Awake and Confused

She cared about me as I did for her. I trusted her, and I wanted her to help me. I wasn’t going to admit it to her, but I needed to admit my issue to myself, so I could attempt to reclaim my true self before I split.

I sprang from my deep slumber, gasping for breath as if I’d been underwater. My breath slowed as my nerves calmed. I found myself in a bed surrounded by the walls of a room I didn’t recognize. 

The blanket was a dark crimson color. The lights were off, but that red seemed to pierce through the darkness, aided by the moonlight that trickled in through the blinds. I didn’t know how I arrived at the room or where it was, but I remembered the last thing I saw before I passed out. Love. 

I scanned the room as I sprang from the mattress, walking to every corner to ensure he wasn’t hiding in the shadows. He wasn’t there. I wracked my mind to glean something from what he said to me before I lost consciousness. He said he wanted to take over. I didn’t understand how that was possible if he operated outside of my mind.  But did he, or is that just my own projection? 

My head pulsed, aching from the thought of my mind scattered across every inch of my skull. Since I was young, I knew there was more to me than what was said, but up until now, I never knew what it meant. I ruled over two emotions, powerful ones, but it appeared that there was a third.  But how could that be? 

None of it made any sense. I felt like I was losing my mind. My brain was mush, and the more I attempted to hold on to it, the quicker it seeped through my fingers, but not quickly. It was more like a slow drip that I couldn’t catch, and each drop represented important elements of my sanity. I was tired of being tipped over, pouring everything inside of me out as it swirled down a dark drain of something I knew nothing about.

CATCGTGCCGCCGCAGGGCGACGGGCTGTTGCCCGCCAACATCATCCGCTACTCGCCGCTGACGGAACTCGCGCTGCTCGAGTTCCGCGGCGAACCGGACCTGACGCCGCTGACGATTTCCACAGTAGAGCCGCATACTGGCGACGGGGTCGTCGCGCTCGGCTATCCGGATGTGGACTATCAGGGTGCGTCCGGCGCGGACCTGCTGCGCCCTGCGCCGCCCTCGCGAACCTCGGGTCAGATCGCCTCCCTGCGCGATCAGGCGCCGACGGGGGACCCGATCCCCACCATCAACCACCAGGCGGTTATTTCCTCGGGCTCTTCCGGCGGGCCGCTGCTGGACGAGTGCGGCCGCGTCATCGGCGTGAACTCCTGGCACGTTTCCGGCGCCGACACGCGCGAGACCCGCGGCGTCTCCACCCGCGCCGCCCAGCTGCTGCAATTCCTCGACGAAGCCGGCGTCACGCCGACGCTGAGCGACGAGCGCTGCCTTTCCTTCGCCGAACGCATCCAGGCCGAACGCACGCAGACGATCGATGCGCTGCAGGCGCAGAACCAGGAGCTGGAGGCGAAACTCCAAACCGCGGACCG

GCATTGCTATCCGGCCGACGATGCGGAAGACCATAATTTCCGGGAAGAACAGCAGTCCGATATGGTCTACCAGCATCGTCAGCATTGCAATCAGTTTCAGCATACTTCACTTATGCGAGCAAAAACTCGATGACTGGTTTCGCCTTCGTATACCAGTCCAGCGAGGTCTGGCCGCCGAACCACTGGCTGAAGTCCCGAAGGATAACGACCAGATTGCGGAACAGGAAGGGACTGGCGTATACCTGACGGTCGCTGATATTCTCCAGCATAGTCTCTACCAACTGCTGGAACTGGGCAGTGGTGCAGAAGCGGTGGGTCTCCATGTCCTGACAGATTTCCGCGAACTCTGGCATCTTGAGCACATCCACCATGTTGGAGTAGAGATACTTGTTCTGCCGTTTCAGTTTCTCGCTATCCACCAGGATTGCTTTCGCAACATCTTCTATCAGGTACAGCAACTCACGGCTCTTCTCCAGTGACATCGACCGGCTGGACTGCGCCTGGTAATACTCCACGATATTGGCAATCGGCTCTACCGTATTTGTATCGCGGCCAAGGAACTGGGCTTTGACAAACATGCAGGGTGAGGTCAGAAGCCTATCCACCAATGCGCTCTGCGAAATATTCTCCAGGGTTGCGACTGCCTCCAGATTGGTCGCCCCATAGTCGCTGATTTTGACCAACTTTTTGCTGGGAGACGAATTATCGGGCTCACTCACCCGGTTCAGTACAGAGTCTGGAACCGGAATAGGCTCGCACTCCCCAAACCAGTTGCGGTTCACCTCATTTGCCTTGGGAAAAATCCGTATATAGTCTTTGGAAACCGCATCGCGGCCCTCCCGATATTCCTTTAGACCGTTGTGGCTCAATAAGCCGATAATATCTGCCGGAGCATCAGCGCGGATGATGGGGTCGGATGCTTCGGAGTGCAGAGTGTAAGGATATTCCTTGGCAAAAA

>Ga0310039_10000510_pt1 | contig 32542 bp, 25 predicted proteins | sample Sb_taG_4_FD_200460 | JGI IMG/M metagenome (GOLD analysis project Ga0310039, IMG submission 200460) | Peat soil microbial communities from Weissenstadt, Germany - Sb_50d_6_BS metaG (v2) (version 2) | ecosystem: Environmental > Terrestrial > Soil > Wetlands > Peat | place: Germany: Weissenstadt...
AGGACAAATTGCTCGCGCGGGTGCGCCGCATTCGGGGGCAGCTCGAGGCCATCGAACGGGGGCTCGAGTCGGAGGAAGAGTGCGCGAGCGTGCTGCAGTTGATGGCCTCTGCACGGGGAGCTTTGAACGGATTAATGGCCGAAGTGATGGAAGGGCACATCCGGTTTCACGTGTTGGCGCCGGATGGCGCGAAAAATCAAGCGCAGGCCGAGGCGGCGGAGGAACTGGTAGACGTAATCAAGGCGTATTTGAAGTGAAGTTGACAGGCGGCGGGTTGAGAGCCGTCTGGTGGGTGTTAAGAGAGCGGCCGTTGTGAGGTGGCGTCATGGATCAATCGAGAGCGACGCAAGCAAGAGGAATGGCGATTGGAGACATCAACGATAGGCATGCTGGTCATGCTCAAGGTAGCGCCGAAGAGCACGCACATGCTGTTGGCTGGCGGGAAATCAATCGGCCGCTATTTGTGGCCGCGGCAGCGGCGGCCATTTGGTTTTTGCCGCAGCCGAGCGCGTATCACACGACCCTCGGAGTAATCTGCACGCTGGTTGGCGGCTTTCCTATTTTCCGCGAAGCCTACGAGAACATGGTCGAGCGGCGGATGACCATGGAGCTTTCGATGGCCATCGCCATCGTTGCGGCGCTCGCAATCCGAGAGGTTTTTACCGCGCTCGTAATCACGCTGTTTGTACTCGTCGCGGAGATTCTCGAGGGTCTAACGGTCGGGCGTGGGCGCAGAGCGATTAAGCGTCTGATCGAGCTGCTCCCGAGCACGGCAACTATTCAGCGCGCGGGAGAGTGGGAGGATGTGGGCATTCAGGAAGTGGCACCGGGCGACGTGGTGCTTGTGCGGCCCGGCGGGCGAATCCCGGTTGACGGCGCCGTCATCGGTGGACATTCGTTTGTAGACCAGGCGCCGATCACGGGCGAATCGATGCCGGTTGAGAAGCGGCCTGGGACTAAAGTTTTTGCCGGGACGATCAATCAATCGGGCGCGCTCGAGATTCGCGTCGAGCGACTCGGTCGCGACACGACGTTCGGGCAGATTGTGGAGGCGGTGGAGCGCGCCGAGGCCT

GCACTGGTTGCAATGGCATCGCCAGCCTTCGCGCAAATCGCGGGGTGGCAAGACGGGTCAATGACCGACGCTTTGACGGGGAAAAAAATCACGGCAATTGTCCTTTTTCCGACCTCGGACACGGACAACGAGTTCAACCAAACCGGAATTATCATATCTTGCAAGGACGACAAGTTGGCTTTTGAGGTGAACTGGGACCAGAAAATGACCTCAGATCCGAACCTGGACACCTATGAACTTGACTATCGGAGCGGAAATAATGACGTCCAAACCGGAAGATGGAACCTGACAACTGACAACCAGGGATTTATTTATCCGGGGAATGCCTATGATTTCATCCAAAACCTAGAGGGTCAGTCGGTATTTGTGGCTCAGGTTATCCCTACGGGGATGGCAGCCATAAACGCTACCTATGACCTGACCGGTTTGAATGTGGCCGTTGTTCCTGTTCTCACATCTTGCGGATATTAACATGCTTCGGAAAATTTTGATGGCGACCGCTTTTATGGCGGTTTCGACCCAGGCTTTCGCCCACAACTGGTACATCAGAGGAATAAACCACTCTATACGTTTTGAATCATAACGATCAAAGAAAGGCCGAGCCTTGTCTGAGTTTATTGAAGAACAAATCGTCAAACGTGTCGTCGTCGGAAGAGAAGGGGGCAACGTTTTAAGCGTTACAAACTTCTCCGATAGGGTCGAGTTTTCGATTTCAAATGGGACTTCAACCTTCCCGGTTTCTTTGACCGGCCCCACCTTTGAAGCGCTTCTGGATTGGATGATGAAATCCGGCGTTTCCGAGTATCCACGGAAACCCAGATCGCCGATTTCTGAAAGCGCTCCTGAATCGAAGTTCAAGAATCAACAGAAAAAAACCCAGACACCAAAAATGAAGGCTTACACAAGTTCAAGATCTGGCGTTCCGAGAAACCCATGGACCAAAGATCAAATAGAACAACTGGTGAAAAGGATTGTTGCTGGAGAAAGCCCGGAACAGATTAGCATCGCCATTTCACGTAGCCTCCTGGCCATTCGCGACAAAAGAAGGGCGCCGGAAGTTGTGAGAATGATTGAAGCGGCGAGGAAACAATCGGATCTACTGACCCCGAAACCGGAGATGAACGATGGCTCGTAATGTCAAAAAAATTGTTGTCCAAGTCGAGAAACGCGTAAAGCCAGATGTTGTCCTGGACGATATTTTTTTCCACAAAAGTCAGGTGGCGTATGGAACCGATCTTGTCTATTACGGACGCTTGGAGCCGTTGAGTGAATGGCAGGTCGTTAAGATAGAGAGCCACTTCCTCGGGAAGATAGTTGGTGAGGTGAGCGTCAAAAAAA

The pack of cigarettes on the table caught my attention. My lighter was stacked on top. I snatched them both, plucking one out as I placed it between my lips. I scowled at the moonlit window as I ignited the tip. The smoke whisked around me while I puffed ferociously on the filter. My nerves finally began to settle, and my mind relaxed, ignoring the anxiety I felt from finding myself in a place I didn’t know. 

The calm that fell over me lasted only a minute before a loud knock at the door startled me from my inner thoughts. It didn’t stop. There was one knock after another until I opened the door. It was the detective, Samantha. 

“I came as fast as I could,” she said, walking past me into the room. She flipped the light switch, and the glare forced me to squint. “Are you okay? You sounded weird on the phone.” 

“The phone? I did?” I questioned, trying to remember if I had called her since I left the carnage at the precinct. 

She squinted at me. “Yeah,” she replied. “Do you not remember?” 

“Of course I do,” I assured her, taking a drag from my cigarette to buy me some time. 

“You don’t,” she interjected. “What’s happened to you? You’re acting strange.”